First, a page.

A fundamental belief in psychoanalysis is that our lives are controlled by our unconscious repression of painful experiences and emotions in childhood. In fact, “the unconscious comes into being when we are very young through the repression, the expunging from consciousness, of these unhappy psychological events” (Tyson 12). The Great Gatsby is a novel about trying to satisfy the unconscious needs of James Gatz, and winning Daisy’s love and elevating his social status provides “emotional insulation from himself, from James Gatz and the past to which he belongs” (Tyson 48). It’s the past that Jay Gatsby is running from that shapes the novel, and therefore repression is at the very heart of The Great Gatsby.
All of the character’s in The Great Gatsby demonstrate destructive personal behavior, they all have anxiety, they all have core issues they suppress in their unconscious, and they all have defense mechanisms, but for this short discussion let’s just take a look at the relationships in Gatsby’s life, his relationship with Daisy, his friends, his parents, and his lifestyle.
Jay Gatsby clearly loves Daisy, but what he fails to recognize is that winning her love will not satisfy the lack, the emptiness within him. Gatsby’s core issues are likely low self esteem mixed with fear of intimacy. Tyson says “The most important fact to remember is that core issues define our being in fundamental ways” (17). Gatsby’s effort to attain wealth and social status predates Daisy. Gatsby’s effort to run from his early life, to turn his back on his parents, and to develop fantasies for his past shows the depth of destructive behavior in repressing an early life he did not enjoy, a life of poverty and psychological trauma.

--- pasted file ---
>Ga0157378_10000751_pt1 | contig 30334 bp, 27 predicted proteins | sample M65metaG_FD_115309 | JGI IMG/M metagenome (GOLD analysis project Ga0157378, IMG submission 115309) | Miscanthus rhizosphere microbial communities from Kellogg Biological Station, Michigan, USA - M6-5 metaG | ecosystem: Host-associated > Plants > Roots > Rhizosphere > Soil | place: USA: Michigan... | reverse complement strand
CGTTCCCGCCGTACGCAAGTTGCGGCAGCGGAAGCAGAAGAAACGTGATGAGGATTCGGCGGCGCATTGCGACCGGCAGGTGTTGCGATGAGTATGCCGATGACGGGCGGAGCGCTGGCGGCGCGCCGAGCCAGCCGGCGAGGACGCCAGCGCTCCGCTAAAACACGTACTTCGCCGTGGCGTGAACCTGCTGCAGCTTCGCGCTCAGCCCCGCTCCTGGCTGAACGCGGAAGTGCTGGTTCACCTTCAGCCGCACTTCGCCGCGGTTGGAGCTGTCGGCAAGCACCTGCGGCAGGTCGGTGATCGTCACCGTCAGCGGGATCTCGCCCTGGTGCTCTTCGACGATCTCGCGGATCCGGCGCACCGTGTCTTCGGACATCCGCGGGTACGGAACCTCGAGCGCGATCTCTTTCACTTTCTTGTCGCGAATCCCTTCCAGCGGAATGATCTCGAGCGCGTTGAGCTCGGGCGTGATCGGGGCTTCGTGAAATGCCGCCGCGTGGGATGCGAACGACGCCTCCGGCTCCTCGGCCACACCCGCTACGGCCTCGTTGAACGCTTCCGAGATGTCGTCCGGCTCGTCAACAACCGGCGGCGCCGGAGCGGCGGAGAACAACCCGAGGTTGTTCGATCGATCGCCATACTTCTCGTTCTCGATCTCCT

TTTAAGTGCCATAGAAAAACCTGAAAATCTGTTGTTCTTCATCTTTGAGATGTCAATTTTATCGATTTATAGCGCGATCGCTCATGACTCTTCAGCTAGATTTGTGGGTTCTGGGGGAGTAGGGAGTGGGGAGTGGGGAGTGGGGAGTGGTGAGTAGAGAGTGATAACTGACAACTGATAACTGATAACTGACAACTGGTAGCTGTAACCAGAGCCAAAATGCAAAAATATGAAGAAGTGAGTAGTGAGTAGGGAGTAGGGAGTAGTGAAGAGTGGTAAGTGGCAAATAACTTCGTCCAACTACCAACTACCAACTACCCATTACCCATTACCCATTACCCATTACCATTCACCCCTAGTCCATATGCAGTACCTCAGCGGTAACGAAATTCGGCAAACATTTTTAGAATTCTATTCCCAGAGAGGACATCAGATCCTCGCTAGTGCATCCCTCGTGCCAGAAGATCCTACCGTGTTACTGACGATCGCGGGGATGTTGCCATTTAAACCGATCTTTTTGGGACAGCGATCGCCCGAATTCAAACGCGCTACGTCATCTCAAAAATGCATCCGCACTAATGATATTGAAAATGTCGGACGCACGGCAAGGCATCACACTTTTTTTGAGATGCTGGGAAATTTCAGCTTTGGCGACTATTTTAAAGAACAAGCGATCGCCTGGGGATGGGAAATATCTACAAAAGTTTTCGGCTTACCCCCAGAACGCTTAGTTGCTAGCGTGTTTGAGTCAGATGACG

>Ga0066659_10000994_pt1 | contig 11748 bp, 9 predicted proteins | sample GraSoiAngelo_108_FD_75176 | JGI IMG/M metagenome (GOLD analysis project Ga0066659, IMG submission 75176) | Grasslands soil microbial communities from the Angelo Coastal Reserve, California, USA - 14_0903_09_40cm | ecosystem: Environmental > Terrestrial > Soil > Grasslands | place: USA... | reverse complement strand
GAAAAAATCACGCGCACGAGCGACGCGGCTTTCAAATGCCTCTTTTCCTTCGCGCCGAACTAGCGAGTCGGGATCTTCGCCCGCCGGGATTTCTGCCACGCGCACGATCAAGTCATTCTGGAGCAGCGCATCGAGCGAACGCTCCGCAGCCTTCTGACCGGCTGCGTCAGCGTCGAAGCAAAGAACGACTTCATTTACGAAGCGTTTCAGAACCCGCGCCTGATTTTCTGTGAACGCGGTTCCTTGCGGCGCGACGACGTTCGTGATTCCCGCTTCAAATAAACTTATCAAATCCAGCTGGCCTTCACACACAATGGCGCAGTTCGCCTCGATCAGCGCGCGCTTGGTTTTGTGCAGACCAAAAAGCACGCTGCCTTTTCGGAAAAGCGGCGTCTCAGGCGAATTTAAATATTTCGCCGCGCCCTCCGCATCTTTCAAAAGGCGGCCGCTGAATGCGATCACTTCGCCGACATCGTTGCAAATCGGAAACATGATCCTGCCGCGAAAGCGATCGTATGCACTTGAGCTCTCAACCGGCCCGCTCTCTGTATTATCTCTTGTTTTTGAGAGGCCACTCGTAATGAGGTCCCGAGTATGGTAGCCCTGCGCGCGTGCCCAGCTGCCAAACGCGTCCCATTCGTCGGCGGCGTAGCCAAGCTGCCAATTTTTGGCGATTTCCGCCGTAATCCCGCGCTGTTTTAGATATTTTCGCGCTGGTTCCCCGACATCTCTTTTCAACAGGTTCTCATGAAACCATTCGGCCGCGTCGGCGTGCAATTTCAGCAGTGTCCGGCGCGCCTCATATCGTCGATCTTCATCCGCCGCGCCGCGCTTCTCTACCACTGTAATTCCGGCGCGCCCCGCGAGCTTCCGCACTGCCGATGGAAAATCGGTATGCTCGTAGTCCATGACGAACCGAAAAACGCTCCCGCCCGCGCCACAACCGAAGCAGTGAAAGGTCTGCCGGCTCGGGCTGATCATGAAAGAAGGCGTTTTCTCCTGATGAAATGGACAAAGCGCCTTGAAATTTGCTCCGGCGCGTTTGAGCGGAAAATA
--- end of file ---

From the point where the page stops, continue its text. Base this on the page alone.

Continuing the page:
Jay Gatsby isolated himself from everyone and everything; in essence he built an emotional barrier between himself and those around him. He hosted lavish parties but in doing so he could be alone. He lived in a huge mansion by himself and only had a few personal possessions in his own room. Gatsby is in love with a woman he doesn’t live with and she is the face of his every effort and desire, but deep down it’s a rejection of everything in his childhood he seeks. Gatsby is running from his former self, the part of him born of “shiftless and unsuccessful farm people- his imagination had never really accepted them as his parents at all” (Fitzgerald 98).
Repression is the impetus behind every action or inaction of the characters in The Great Gatsby. Even the critical junction between Gatsby, Tom, and Daisy results in Daisy turning her back on Gatsby because she is unable to move beyond her own self destructive fears of intimacy and status.
Fitzgerald, Scott. The Great Gatsby. New York: Scribner, 1925. Print.
Tyson, Lois. Critical Theory Today: A User-Friendly Guide. New York: Routledge, 2006. Print.
Originally published at www.happinessfootprint.com on April 8, 2012.